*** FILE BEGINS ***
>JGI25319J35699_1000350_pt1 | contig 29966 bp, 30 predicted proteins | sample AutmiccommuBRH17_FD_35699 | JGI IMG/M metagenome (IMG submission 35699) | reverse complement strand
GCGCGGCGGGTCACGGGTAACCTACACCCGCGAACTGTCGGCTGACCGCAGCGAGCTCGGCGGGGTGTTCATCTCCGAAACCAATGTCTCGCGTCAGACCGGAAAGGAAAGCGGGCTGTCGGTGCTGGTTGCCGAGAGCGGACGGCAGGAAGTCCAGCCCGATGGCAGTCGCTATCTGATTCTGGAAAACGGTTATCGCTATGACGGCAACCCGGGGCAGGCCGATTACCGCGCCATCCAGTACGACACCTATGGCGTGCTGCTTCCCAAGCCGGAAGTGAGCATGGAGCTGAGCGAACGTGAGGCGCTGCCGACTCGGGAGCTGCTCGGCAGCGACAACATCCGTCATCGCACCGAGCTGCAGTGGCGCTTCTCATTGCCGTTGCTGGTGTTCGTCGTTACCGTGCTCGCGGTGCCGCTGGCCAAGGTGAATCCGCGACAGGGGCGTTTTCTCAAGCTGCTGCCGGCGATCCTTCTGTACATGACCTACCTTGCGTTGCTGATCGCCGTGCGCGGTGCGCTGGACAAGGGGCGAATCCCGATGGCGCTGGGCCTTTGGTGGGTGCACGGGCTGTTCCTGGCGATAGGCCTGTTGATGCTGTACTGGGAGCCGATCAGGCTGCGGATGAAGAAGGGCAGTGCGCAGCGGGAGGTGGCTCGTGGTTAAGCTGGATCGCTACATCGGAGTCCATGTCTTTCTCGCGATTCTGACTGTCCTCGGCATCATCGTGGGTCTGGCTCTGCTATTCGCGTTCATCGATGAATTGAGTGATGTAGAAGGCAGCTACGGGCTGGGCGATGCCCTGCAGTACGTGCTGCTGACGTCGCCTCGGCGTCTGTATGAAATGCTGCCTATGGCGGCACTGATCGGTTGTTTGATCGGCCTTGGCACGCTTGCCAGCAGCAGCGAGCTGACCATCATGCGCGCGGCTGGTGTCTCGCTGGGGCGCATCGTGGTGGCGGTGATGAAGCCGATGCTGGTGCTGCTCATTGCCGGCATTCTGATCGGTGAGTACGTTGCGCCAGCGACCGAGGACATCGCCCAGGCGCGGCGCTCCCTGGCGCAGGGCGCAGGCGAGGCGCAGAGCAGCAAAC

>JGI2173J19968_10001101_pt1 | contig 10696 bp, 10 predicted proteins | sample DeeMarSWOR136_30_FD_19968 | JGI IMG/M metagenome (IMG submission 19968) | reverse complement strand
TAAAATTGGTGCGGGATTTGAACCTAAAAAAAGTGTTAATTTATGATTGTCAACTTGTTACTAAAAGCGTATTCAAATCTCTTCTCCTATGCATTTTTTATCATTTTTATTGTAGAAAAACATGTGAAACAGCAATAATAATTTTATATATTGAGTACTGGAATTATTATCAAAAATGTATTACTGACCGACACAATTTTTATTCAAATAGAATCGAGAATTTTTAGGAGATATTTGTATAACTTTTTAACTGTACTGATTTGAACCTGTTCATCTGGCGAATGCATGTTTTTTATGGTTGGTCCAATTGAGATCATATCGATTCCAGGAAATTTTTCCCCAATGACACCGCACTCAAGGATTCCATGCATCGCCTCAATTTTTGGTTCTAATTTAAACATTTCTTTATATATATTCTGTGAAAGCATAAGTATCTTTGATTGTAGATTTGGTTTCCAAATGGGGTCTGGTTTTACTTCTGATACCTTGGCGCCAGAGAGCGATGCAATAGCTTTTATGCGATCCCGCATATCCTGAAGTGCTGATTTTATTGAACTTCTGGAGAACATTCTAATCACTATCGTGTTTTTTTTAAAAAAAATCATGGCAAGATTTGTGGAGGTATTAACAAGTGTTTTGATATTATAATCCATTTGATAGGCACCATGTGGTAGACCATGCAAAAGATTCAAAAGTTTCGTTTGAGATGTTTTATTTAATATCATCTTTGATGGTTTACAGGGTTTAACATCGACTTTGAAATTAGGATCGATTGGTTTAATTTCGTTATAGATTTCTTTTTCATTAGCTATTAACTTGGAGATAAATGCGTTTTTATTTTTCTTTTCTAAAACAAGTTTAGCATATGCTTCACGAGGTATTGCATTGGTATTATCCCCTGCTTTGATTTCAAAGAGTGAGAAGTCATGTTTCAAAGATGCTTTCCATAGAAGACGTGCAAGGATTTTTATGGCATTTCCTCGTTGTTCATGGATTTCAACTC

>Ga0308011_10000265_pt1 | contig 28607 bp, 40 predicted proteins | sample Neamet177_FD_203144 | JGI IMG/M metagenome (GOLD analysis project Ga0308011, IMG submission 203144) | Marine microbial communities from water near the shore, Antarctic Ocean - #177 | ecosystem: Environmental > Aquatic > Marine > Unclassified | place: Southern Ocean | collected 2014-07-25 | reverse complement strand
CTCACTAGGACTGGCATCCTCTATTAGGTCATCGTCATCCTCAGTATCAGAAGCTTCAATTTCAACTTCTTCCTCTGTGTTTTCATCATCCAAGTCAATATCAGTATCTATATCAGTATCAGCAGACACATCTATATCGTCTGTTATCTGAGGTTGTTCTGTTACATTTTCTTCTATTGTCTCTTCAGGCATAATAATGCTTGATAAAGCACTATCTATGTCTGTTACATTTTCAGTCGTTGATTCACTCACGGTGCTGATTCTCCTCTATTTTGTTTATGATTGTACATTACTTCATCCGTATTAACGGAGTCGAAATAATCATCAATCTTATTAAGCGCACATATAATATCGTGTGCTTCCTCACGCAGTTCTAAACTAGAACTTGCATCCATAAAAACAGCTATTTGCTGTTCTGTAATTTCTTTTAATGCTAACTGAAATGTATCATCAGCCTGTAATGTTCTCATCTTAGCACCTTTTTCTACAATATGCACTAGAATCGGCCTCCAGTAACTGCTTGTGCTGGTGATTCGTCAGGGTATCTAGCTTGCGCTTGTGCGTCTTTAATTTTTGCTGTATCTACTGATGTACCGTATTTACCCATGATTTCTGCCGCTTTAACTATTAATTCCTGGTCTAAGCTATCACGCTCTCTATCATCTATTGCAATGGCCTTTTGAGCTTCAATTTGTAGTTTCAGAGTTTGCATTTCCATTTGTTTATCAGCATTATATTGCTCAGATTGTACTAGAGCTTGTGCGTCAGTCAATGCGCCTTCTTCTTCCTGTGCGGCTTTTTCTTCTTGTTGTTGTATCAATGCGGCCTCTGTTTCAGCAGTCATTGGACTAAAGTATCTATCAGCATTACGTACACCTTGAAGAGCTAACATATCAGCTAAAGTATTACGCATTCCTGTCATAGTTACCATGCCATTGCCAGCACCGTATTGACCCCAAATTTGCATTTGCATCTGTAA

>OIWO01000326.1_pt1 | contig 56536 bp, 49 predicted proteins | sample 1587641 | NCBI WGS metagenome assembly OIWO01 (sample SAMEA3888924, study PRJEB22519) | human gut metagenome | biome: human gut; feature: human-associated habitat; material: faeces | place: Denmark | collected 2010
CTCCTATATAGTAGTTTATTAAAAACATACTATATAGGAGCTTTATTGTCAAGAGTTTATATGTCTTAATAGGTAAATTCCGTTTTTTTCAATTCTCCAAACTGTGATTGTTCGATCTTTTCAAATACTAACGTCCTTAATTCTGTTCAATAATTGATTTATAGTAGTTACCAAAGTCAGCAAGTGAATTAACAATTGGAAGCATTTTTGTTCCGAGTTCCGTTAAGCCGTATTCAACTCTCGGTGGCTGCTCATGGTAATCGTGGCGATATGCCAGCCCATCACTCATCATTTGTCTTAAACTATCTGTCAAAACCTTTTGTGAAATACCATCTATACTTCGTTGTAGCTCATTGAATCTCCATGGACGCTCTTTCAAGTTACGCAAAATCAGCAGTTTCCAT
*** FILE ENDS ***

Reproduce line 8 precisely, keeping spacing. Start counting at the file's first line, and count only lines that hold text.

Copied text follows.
CTCCTATATAGTAGTTTATTAAAAACATACTATATAGGAGCTTTATTGTCAAGAGTTTATATGTCTTAATAGGTAAATTCCGTTTTTTTCAATTCTCCAAACTGTGATTGTTCGATCTTTTCAAATACTAACGTCCTTAATTCTGTTCAATAATTGATTTATAGTAGTTACCAAAGTCAGCAAGTGAATTAACAATTGGAAGCATTTTTGTTCCGAGTTCCGTTAAGCCGTATTCAACTCTCGGTGGCTGCTCATGGTAATCGTGGCGATATGCCAGCCCATCACTCATCATTTGTCTTAAACTATCTGTCAAAACCTTTTGTGAAATACCATCTATACTTCGTTGTAGCTCATTGAATCTCCATGGACGCTCTTTCAAGTTACGCAAAATCAGCAGTTTCCAT